Hope for UK citizens in Spain as government supports expat rights

Published:  20 Mar at 6 PM
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Around a million UK expats living in Spain were given a gleam of hope by the Spanish government’s announcement in favour of a Brexit deal including Brits’ rights to remain.

In an interview with the Times newspaper, leading Spanish negotiator for Brexit and EU Spanish secretary Jorge Toledo confirmed his country’s stance on the rights of Britons after the EU/UK divorce is finalised. Madrid, he said, is prepared to favour in principle an agreement which guarantees Brit expatriates the right to remain. In addition, he believes the deal should also include access to Spanish heathcare and no loss of benefits.

According to Mr Toledo, Britons’ rights to heathcare, freedom of movement plus benefits should be the subject of a reciprocal agreement which includes all UK citizens in EU member states as well as all EU nationals in the UK. He added the conditions and modalities applied to such an agreement will and should form the basis of negotiations.

The Spanish negotiator and chair of the Brexit working group within the Spanish parliament also stated all EU bloc members must work with EU Chief Brexit negotiator Michel Barnier. According to hints dropped by sources within the diplomatic community, Madrid may also be in favour of a separate deal supporting the continuation of the present rapport between the Republic of Ireland and Northern Ireland. At present, free movement of people and goods is guaranteed via EU rules, with many believing an end to the arrangement would be devastating for both sides.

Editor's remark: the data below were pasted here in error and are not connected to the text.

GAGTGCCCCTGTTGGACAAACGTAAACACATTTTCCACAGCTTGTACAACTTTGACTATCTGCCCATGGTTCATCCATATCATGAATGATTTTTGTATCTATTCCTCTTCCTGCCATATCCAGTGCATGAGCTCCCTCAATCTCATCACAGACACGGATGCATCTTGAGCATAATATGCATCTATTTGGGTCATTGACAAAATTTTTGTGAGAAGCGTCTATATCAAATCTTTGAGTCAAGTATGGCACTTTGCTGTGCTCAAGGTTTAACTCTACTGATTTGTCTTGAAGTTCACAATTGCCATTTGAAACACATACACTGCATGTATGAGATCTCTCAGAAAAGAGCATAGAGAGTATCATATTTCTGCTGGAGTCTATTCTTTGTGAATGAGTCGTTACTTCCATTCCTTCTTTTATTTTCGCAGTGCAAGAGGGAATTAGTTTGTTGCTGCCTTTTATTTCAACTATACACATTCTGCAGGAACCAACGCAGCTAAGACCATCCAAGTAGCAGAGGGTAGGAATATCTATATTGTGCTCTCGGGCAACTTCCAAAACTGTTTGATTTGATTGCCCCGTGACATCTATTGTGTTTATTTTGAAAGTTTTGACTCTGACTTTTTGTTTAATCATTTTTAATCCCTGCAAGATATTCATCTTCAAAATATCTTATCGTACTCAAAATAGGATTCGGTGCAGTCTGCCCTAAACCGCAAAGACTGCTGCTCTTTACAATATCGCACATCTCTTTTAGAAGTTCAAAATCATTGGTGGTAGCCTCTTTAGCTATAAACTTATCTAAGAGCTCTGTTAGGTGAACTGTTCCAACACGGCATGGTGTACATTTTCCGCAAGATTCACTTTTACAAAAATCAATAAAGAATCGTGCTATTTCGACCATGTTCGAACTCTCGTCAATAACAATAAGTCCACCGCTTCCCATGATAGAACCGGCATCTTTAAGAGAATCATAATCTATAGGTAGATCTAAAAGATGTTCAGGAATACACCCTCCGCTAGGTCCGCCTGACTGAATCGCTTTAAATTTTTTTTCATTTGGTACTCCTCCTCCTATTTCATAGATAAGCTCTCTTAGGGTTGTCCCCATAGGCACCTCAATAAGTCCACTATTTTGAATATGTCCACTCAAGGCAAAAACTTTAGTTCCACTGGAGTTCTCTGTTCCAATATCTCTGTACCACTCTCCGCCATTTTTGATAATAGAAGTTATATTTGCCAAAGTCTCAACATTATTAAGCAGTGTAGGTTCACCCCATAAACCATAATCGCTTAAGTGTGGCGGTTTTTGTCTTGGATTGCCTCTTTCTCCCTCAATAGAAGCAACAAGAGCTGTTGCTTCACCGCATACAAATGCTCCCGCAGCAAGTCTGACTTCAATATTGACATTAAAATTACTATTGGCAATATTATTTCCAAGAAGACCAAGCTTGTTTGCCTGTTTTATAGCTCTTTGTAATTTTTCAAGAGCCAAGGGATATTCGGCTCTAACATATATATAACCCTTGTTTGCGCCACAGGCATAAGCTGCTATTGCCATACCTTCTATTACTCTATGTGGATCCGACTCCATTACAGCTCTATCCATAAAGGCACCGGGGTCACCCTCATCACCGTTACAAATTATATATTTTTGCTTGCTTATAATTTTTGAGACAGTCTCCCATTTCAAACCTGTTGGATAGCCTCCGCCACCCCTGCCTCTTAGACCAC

Mr Toledo’s statement came as a relief to the million or so British citizens resident in Spain, most of whom have been living in fear since the referendum. Many are retirees with genuine concerns over post-Brexit access to heathcare in addition to the right to remain. Over the past few months, demands for at least some degree of reassurance from both London and Madrid have fallen on deaf ears.

The British government has been the focus of many expatriate protest group complaints, especially for its rejection of the Exiting the EU Select Committee’s recommendation that EU citizens in the UK be protected from the effects of Brexit. The move, they say, would have encouraged EU member states to reciprocate in favour of UK expats.
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